رزرو تور, فروش بلیط هواپیما , اخذ ویزای شنگن و آسیایی
0

All to Know about Ectopic Pregnancy

What is ectopic pregnancy?

An ectopic pregnancy is when a fertilized egg implants itself outside of the womb, usually in one of the fallopian tubes.

/uploads/754348Ectopic--pregnancy-alale.co1.jpg

The fallopian tubes are the tubes connecting the ovaries to the womb. If an egg gets stuck in them, it won't develop into a baby and your health may be at risk if the pregnancy continues.

Unfortunately, it's not possible to save the pregnancy. It usually has to be removed using medicine or an operation.

In the UK, around 1 in every 80-90 pregnancies is ectopic. This is around 12,000 pregnancies a year.

Who Is at Risk?

All sexually active women are at some risk for an ectopic pregnancy. Risk factors increase with any of the following:

  • maternal age of 35 years or older
  • history of pelvic surgery, abdominal surgery, or multiple abortions
  • history of pelvic inflammatory disease
  • history of endometriosis
  • conception occurred despite tubal ligation or intrauterine device (IUD)
  • conception aided by fertility drugs or procedures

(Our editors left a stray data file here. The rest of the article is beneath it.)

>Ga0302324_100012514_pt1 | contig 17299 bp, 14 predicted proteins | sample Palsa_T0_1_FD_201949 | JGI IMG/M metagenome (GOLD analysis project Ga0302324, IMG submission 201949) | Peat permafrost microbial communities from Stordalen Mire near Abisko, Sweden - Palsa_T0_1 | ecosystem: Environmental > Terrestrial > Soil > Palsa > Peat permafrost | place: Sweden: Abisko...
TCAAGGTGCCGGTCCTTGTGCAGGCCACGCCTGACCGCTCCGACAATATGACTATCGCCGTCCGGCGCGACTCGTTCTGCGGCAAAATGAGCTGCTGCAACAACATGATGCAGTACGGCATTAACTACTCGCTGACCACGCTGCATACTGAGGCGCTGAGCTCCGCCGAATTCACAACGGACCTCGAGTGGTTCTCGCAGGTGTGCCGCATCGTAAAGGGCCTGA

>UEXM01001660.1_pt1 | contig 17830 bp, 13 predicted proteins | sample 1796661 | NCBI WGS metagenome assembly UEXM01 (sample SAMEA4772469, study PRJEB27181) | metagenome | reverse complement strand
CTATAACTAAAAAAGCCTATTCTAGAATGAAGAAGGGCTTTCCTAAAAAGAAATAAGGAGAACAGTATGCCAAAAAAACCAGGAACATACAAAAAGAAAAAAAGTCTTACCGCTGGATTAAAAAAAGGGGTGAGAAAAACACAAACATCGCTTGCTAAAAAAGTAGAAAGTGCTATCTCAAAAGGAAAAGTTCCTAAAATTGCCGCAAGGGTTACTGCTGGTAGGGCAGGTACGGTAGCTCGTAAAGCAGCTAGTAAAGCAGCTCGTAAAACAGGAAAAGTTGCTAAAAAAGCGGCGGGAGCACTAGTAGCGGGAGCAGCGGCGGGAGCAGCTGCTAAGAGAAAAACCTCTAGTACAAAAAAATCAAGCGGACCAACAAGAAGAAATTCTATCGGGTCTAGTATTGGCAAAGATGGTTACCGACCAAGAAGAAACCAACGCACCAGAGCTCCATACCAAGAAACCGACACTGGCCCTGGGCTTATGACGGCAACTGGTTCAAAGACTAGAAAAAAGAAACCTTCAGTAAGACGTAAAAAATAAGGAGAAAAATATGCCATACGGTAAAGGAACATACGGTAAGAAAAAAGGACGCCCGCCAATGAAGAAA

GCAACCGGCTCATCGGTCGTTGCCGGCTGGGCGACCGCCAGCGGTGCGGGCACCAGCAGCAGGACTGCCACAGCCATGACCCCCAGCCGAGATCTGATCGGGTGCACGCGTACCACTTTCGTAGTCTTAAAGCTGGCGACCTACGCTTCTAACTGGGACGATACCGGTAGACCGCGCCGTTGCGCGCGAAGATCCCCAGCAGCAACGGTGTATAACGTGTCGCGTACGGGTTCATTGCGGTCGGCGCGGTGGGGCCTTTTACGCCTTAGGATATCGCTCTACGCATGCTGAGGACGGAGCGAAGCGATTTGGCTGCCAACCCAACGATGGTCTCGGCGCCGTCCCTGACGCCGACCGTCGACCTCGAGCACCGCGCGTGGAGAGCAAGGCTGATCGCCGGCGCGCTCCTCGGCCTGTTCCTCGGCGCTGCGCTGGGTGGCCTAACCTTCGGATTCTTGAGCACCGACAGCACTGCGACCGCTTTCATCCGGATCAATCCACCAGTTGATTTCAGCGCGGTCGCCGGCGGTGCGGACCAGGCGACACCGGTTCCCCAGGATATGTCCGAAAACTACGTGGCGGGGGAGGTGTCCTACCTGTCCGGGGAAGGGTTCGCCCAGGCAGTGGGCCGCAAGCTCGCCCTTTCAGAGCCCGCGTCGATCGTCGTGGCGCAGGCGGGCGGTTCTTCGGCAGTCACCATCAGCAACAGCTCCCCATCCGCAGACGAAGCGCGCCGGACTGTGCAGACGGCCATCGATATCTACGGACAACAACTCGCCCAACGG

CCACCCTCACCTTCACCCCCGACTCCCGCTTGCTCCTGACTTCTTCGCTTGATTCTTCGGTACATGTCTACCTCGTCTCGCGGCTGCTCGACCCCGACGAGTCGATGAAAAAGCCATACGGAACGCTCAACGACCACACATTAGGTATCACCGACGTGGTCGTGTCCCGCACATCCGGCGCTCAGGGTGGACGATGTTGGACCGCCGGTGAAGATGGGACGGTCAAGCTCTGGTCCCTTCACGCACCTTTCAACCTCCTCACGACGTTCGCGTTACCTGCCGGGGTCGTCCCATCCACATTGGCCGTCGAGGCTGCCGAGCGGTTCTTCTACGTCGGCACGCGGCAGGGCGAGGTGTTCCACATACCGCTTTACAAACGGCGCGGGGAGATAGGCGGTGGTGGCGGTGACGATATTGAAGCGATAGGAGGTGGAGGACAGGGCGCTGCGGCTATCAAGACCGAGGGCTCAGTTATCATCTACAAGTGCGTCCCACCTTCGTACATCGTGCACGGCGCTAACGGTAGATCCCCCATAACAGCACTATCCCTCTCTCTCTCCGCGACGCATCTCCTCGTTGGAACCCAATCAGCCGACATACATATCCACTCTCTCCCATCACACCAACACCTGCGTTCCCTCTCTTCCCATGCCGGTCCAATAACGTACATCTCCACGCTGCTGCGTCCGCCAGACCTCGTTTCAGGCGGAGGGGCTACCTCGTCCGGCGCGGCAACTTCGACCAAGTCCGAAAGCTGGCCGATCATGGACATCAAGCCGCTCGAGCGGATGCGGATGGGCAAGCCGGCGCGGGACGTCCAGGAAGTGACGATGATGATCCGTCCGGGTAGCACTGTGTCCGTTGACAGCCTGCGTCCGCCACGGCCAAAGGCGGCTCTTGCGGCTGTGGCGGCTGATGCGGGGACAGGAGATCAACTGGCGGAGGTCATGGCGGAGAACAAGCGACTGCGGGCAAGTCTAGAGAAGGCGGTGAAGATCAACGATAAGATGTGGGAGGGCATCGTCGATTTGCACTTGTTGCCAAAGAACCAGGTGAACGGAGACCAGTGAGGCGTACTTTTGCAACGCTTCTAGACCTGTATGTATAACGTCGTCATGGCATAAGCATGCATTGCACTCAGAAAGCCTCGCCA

• smoking
  • history of ectopic pregnancy
  • history of sexually transmitted diseases (STDs), such as gonorrhea or chlamydia
  • having structural abnormalities in the fallopian tubes that make it hard for the egg to travel

If you have any of the above risk factors, talk to your doctor. You can work with your doctor or a fertility specialist to minimize the risks for future ectopic pregnancies.

 

Symptoms

/uploads/325897Ectopic--pregnancy-alale.co2.jpg

Although you may experience typical signs and symptoms of pregnancy, the following symptoms may be used to help recognize a potential ectopic pregnancy:

  • Sharp or stabbing pain that may come and go and vary in intensity. (The pain may be in the pelvis, abdomen, or even the shoulder and neck due to blood from a ruptured ectopic pregnancy gathering up under the diaphragm).
  • Vaginal bleeding, heavier or lighter than your normal period
  • Gastrointestinal symptoms
  • Weakness, dizziness, or fainting

It is important to contact your doctor immediately if you are experiencing sharp pain that lasts more than a few minutes or if you have bleeding.